World Haemophilia day

WHD-17

World Hemophilia Day is observed on April 17th every year. All around the world individuals and groups work together to ensure better diagnosis and access to care for the millions of men, women and children who have a bleeding disorder, yet remain without treatment.

Although the  prevalence of Haemophilia is approximately 0.01 per cent of total annual births in India, it is important to educate and spread awareness about it as preventive measures are the best way to handle it. 

Having haemophilia means your blood cannot clot properly. Contrary to popular belief, this doesn’t mean you are liable to bleed to death from a minor cut, neither would you bleed faster than other people if you get injured. You can, however, bleed for longer.  Although bleeding can be from cuts or grazes on the skin, most bleeding that occurs is internal, into muscles and joints.

How does Haemophilia affect clotting ?

The body protects itself from bleeding by producing sticky blood cells called platelets. In people without haemophilia these sticky cells plug any cuts or grazes and then release chemicals that activate biological molecules in the body, which enable the blood to form a clot.

These clotting proteins are known as factors and there are many clotting factors needed for the blood to coagulate (clot) properly and enable bleeding to stop. They do this via a step-by-step process so, if any of the clotting factors are missing, the process doesn’t work properly. The factors are numbered with Roman numerals from I to XIII.

In someone with haemophilia one of the clotting factors required for the blood to clot properly is missing. People with haemophilia A (about 80% of all cases) are lacking in factor VIII (8) and people with haemophilia B (the remaining 20%) lack factor IX (9).

Most people with haemophilia find out that they are affected in early childhood, although milder cases sometimes do not come to light until late childhood or even early adulthood.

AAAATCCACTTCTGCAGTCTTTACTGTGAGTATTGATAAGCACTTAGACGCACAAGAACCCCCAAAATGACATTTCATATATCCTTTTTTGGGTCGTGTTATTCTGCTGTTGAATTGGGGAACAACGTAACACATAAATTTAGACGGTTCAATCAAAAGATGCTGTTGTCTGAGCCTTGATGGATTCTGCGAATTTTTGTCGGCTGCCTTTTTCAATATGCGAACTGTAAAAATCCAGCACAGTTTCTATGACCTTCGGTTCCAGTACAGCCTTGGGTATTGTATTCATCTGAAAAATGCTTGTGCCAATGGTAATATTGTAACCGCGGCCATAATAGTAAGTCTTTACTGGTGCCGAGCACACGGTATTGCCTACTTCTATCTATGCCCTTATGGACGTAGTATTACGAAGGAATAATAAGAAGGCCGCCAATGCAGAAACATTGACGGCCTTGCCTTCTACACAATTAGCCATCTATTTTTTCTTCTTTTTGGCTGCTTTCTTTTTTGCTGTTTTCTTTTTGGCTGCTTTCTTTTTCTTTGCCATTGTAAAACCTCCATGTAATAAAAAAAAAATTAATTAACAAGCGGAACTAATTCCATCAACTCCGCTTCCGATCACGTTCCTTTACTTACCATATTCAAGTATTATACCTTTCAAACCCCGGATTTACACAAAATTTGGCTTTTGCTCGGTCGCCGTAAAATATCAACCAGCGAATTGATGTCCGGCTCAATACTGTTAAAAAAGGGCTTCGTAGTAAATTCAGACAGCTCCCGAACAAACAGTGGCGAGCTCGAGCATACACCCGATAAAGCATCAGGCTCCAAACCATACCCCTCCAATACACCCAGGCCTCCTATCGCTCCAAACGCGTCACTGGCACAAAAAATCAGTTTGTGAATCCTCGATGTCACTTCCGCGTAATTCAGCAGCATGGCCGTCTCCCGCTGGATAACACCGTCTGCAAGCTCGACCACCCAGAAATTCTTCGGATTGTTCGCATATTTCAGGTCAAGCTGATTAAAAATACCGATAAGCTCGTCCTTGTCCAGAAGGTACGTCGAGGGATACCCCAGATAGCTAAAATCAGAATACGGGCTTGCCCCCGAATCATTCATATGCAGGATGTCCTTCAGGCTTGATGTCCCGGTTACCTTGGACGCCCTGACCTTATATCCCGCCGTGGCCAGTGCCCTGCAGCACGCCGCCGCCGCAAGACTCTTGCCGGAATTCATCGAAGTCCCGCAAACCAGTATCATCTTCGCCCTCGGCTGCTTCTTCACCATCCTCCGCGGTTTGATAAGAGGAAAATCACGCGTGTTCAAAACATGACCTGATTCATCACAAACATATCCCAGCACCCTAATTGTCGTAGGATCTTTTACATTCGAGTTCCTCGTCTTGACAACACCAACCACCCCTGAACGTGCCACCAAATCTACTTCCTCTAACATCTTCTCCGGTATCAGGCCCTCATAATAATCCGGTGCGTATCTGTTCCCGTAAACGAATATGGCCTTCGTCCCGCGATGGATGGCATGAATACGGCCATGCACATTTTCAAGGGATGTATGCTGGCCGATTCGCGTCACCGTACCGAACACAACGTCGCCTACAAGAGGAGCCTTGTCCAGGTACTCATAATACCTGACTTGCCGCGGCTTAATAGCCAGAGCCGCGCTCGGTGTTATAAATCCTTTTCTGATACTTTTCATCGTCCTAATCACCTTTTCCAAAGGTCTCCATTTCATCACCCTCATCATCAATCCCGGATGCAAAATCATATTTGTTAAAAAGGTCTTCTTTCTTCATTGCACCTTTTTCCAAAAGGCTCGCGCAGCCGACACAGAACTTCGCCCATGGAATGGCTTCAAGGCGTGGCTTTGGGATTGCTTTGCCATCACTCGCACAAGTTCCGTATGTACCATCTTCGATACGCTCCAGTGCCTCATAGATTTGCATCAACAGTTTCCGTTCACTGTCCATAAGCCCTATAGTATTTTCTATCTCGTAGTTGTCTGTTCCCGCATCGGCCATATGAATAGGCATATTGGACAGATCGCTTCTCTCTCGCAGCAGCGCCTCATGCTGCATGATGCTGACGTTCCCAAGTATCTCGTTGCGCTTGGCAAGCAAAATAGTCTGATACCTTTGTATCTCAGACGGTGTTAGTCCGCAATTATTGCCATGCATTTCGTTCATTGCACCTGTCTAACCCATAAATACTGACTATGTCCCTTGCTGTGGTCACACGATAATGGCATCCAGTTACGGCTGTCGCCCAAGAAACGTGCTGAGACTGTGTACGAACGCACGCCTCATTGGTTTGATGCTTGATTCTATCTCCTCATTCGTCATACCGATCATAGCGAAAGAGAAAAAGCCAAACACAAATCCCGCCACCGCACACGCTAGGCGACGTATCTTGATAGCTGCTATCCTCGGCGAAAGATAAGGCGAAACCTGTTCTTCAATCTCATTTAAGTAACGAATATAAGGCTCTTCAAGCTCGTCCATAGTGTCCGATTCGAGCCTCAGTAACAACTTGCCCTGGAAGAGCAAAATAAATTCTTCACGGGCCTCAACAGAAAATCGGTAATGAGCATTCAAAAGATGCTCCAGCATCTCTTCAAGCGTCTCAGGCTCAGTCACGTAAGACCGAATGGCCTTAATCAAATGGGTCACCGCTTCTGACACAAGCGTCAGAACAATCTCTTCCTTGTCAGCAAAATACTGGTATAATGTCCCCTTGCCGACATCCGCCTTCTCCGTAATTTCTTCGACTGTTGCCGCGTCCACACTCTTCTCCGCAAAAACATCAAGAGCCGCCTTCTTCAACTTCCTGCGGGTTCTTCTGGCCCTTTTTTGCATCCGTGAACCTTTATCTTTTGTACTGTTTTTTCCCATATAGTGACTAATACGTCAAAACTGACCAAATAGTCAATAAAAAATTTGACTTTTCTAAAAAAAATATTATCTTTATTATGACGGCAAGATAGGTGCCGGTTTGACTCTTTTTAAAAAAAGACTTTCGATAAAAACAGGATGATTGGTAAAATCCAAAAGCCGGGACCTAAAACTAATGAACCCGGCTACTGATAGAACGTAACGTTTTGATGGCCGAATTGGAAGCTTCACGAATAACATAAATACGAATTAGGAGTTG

How to recognise a bleed?

If you have haemophilia, or you look after someone with the condition, it is important that you are able to recognise different sorts of bleed and understand the best way to manage them.

External bleeding from minor cuts and grazes does not normally cause a problem.

The main difficulty for people with haemophilia is internal bleeding into the joints, muscles and soft tissues, causing them to become inflamed, swollen and painful. Repeated bleeds can lead to long-term damage, particularly to the joints.

In people with severe haemophilia, internal bleeding can happen after a relatively trivial injury or strain, and it can sometimes happen spontaneously – that is, without any obvious reason such as a bump or a fall.

Bleeds should be treated quickly to prevent long-term damage. If you are used to home infusion, follow the doctor’s instructions on treating a bleed and then consider contacting your Haemophilia Centre for further advice. If there is swelling or discomfort, wrap a bag of frozen vegetables or some ice cubes in a towel and apply to the area. Never give anyone with haemophilia any medicine that contains aspirin, as aspirin slows down the blood clotting.

Head bleeds should always be taken seriously and checked by a doctor. Also, any bleeding from the mouth is harder to deal with and should be treated at the Haemophilia Centre. A bleed around the face, neck or throat must be treated as an emergency and treated immediately by either parents or the Haemophilia Centre.

Internal bleeds may not be obvious, but you will learn to recognise the signs:

  • A joint bleed often begins with pain or a “funny feeling” in the affected area
  • The area around the joint/muscle may feel tight, warm or swollen and the limb is often painful, stiff or difficult to extend
  • The limbs may be unequal in appearance
  • In a young child look out for crying for no apparent reason and hampered mobility, or in older children look out for uncharacteristic quietness
  • Red or brown urine may be a sign of urinary tract bleeds
  • Bloody or black tar like motions (except in new born babies) may be a sign of gastrointestinal bleeding

The commonest sites for joint bleeds are: Shoulder, Elbow, Wrist, Hip, Knee and Ankle.

Stay healthy with eKincare – your personal health manager!

SOURCES

http://www.cdc.gov/features/hemophiliaday/index.html
http://www.haemophiliacare.co.uk/how-to-recognise-a-bleed.html
http://www.ncbi.nlm.nih.gov/pmc/articles/PMC4181156/

 

 

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